Brain Tumour

Brain Tumour could be a cancerous or none cancerous growth of abnormal cells in the brain

Many different types of brain tumors exist. Some brain tumors are noncancerous (benign), and some brain tumors are cancerous (malignant). Brain tumors can begin in your brain (primary brain tumors), or cancer can begin in other parts of your body and spread to your brain as secondary (metastatic) brain tumors.

The signs and symptoms of a brain tumor vary greatly and depend on the brain tumor’s size, location and rate of growth.
General signs and symptoms caused by brain tumors may include:

1. New onset or change in pattern of headaches

2. Headaches that gradually become more frequent and more severe

3. Unexplained nausea or vomiting

4. Vision problems, such as blurred vision, double vision or loss of peripheral vision

5. Gradual loss of sensation or movement in an arm or a leg

6. Difficulty with balance

7. Speech difficulties

8. Difficulty making decisions

9. Inability to follow simple commands

9. Personality or behavior changes

10. Seizures, especially in someone who doesn’t have a history of seizures

Primary brain tumors originate in the brain itself or in tissues close to it, such as in the brain-covering membranes

Primary brain tumors begin when normal cells develop changes (mutations) in their DNA. A cell’s DNA contains the instructions that tell a cell what to do. The mutations tell the cells to grow and divide rapidly and to continue living when healthy cells would die. The result is a mass of abnormal cells, which forms a tumor.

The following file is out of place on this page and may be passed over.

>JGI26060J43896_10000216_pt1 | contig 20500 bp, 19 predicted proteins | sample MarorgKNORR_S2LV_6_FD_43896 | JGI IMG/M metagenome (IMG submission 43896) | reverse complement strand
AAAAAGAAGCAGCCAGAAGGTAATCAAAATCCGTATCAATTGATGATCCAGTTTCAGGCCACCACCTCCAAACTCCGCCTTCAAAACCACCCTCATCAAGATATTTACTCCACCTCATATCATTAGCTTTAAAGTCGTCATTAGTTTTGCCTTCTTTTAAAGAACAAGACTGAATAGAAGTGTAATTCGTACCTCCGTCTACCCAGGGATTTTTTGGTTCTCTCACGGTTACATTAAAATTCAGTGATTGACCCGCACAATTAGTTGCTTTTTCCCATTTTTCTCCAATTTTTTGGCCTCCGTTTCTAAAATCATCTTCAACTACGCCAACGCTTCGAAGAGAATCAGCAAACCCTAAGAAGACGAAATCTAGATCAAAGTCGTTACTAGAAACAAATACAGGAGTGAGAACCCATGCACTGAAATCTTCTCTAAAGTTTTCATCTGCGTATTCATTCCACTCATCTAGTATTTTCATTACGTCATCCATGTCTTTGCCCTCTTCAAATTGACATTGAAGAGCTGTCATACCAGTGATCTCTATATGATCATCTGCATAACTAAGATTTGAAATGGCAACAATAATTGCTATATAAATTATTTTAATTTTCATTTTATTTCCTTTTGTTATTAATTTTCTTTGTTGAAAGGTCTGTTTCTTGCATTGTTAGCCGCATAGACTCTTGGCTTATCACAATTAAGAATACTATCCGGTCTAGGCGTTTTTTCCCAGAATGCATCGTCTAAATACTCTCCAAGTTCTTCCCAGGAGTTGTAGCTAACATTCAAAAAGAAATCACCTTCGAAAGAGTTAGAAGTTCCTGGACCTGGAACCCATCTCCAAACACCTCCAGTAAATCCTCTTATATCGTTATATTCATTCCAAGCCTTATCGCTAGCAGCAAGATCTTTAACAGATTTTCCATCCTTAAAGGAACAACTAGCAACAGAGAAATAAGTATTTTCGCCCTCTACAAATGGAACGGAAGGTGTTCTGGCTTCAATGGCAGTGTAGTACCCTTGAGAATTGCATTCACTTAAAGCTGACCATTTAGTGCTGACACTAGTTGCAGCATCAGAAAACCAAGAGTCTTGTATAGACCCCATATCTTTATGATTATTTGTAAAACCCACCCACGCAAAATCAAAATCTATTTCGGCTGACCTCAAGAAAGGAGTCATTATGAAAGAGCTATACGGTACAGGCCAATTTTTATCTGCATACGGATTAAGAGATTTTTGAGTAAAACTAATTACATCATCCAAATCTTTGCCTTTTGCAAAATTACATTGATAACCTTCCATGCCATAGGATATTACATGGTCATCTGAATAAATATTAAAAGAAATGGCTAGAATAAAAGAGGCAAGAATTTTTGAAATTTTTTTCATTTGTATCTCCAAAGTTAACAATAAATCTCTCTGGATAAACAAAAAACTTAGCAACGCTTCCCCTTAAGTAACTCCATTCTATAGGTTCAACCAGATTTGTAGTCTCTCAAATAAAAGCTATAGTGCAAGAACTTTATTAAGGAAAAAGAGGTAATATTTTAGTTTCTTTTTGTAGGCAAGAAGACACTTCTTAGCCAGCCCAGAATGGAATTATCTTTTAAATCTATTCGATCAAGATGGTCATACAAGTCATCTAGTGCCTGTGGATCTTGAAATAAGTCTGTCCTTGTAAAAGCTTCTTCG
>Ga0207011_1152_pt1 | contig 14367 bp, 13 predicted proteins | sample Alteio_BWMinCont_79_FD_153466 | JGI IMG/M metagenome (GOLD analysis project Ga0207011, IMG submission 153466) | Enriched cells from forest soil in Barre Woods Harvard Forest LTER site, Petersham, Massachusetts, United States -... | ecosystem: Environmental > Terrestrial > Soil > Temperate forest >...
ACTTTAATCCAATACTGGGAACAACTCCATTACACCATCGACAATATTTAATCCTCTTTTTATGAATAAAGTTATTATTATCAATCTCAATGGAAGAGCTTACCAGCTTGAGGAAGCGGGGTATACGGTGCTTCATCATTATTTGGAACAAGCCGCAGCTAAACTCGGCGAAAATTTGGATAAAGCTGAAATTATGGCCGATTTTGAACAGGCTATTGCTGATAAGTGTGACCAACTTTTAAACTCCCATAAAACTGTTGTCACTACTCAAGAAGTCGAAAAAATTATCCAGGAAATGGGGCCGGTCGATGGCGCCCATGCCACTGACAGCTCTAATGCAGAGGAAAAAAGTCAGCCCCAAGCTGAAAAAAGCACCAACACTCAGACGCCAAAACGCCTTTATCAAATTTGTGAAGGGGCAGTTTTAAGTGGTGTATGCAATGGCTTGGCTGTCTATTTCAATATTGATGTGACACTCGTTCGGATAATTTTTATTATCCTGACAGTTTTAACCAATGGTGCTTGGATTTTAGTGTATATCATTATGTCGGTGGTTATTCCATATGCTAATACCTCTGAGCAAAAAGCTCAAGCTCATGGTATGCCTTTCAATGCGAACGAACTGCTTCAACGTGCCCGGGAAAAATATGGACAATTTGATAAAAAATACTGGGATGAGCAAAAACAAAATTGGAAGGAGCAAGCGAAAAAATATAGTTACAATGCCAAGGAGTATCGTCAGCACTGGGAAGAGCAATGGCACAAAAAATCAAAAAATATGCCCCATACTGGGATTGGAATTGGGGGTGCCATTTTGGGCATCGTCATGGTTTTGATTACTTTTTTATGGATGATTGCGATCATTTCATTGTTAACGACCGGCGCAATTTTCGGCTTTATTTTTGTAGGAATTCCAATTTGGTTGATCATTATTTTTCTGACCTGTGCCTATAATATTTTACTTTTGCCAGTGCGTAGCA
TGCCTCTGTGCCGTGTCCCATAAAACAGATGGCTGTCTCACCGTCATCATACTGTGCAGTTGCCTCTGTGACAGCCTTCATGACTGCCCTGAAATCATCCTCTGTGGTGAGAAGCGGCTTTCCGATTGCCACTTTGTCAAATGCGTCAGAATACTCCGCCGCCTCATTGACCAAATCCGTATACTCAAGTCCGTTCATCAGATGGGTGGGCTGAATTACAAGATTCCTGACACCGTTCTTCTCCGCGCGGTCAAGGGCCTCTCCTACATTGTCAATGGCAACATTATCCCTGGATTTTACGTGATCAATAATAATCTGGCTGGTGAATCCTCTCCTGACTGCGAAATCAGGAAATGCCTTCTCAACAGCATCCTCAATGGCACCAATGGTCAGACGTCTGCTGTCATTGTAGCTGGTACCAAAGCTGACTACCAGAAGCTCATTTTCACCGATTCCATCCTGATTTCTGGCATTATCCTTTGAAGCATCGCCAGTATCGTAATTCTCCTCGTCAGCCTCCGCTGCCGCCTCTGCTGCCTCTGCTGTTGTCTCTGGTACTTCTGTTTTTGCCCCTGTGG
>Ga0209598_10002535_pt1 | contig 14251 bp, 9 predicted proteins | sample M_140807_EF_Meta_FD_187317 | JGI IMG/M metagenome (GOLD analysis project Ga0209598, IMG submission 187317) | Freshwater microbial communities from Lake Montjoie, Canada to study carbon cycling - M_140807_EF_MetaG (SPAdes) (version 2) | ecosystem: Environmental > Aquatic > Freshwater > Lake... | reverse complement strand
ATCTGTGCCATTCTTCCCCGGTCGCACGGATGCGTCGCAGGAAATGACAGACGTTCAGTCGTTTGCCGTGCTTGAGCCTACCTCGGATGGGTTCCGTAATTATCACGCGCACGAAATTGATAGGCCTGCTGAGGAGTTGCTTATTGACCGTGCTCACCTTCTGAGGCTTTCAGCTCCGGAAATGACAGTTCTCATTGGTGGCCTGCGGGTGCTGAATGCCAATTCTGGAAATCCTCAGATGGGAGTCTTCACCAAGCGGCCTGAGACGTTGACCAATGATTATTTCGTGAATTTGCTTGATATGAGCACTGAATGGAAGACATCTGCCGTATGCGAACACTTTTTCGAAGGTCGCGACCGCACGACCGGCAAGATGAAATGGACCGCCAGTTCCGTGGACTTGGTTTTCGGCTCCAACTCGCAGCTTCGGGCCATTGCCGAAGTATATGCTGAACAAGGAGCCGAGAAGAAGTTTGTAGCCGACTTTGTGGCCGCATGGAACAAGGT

Secondary (metastatic) brain tumors are tumors that result from cancer that starts elsewhere in your body and then spreads (metastasizes) to your brain.
Secondary brain tumors most often occur in people who have a history of cancer. Rarely, a metastatic brain tumor may be the first sign of cancer that began elsewhere in your body.
In adults, secondary brain tumors are far more common than are primary brain tumors.
Any cancer can spread to the brain, but common types include:

Breast cancer

Colon cancer

Kidney cancer

Lung cancer

Melanoma

Diagnosis of a brain tumor begins with a physical exam and a look at your medical history.
The physical exam includes a very detailed neurological examination. Your doctor will conduct a test to see if your cranial nerves are intact. These are the nerves that originate in your brain.

The treatment of a brain tumor depends on:

the type of tumor

the size of the tumor

the location of the tumor

your general health

The most common treatment for malignant brain tumors is surgery. The goal is to remove as much of the cancer as possible without causing damage to the healthy parts of the brain.
While the location of some tumors allows for safe removal, other tumors may be located in an area that limits how much of the tumor can be removed. Even partial removal of brain cancer can be beneficial.

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